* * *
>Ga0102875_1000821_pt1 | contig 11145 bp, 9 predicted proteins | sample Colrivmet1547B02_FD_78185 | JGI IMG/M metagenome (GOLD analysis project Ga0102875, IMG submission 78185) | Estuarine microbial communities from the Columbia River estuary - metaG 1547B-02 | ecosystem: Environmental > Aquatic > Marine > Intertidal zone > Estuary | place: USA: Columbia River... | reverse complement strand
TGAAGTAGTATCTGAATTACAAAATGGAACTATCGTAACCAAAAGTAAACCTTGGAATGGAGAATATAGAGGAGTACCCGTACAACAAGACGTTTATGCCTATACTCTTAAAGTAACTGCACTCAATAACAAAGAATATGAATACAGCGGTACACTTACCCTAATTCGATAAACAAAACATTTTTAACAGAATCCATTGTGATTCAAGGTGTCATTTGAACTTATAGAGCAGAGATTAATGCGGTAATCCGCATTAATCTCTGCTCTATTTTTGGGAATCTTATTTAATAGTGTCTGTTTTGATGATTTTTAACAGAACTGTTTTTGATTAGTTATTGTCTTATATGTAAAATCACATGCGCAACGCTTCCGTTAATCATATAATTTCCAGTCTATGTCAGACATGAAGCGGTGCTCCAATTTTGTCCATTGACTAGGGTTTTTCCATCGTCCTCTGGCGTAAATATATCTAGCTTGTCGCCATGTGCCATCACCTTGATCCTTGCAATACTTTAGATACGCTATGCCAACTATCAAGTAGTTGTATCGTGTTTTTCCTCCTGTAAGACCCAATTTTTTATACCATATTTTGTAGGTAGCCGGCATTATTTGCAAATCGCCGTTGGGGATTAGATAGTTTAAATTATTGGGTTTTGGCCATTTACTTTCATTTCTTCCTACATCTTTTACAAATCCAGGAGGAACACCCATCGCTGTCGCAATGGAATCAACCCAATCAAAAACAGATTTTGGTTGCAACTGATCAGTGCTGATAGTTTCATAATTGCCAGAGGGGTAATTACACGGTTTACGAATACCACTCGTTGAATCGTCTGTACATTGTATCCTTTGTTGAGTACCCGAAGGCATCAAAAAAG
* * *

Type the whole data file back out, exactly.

>Ga0102875_1000821_pt1 | contig 11145 bp, 9 predicted proteins | sample Colrivmet1547B02_FD_78185 | JGI IMG/M metagenome (GOLD analysis project Ga0102875, IMG submission 78185) | Estuarine microbial communities from the Columbia River estuary - metaG 1547B-02 | ecosystem: Environmental > Aquatic > Marine > Intertidal zone > Estuary | place: USA: Columbia River... | reverse complement strand
TGAAGTAGTATCTGAATTACAAAATGGAACTATCGTAACCAAAAGTAAACCTTGGAATGGAGAATATAGAGGAGTACCCGTACAACAAGACGTTTATGCCTATACTCTTAAAGTAACTGCACTCAATAACAAAGAATATGAATACAGCGGTACACTTACCCTAATTCGATAAACAAAACATTTTTAACAGAATCCATTGTGATTCAAGGTGTCATTTGAACTTATAGAGCAGAGATTAATGCGGTAATCCGCATTAATCTCTGCTCTATTTTTGGGAATCTTATTTAATAGTGTCTGTTTTGATGATTTTTAACAGAACTGTTTTTGATTAGTTATTGTCTTATATGTAAAATCACATGCGCAACGCTTCCGTTAATCATATAATTTCCAGTCTATGTCAGACATGAAGCGGTGCTCCAATTTTGTCCATTGACTAGGGTTTTTCCATCGTCCTCTGGCGTAAATATATCTAGCTTGTCGCCATGTGCCATCACCTTGATCCTTGCAATACTTTAGATACGCTATGCCAACTATCAAGTAGTTGTATCGTGTTTTTCCTCCTGTAAGACCCAATTTTTTATACCATATTTTGTAGGTAGCCGGCATTATTTGCAAATCGCCGTTGGGGATTAGATAGTTTAAATTATTGGGTTTTGGCCATTTACTTTCATTTCTTCCTACATCTTTTACAAATCCAGGAGGAACACCCATCGCTGTCGCAATGGAATCAACCCAATCAAAAACAGATTTTGGTTGCAACTGATCAGTGCTGATAGTTTCATAATTGCCAGAGGGGTAATTACACGGTTTACGAATACCACTCGTTGAATCGTCTGTACATTGTATCCTTTGTTGAGTACCCGAAGGCATCAAAAAAG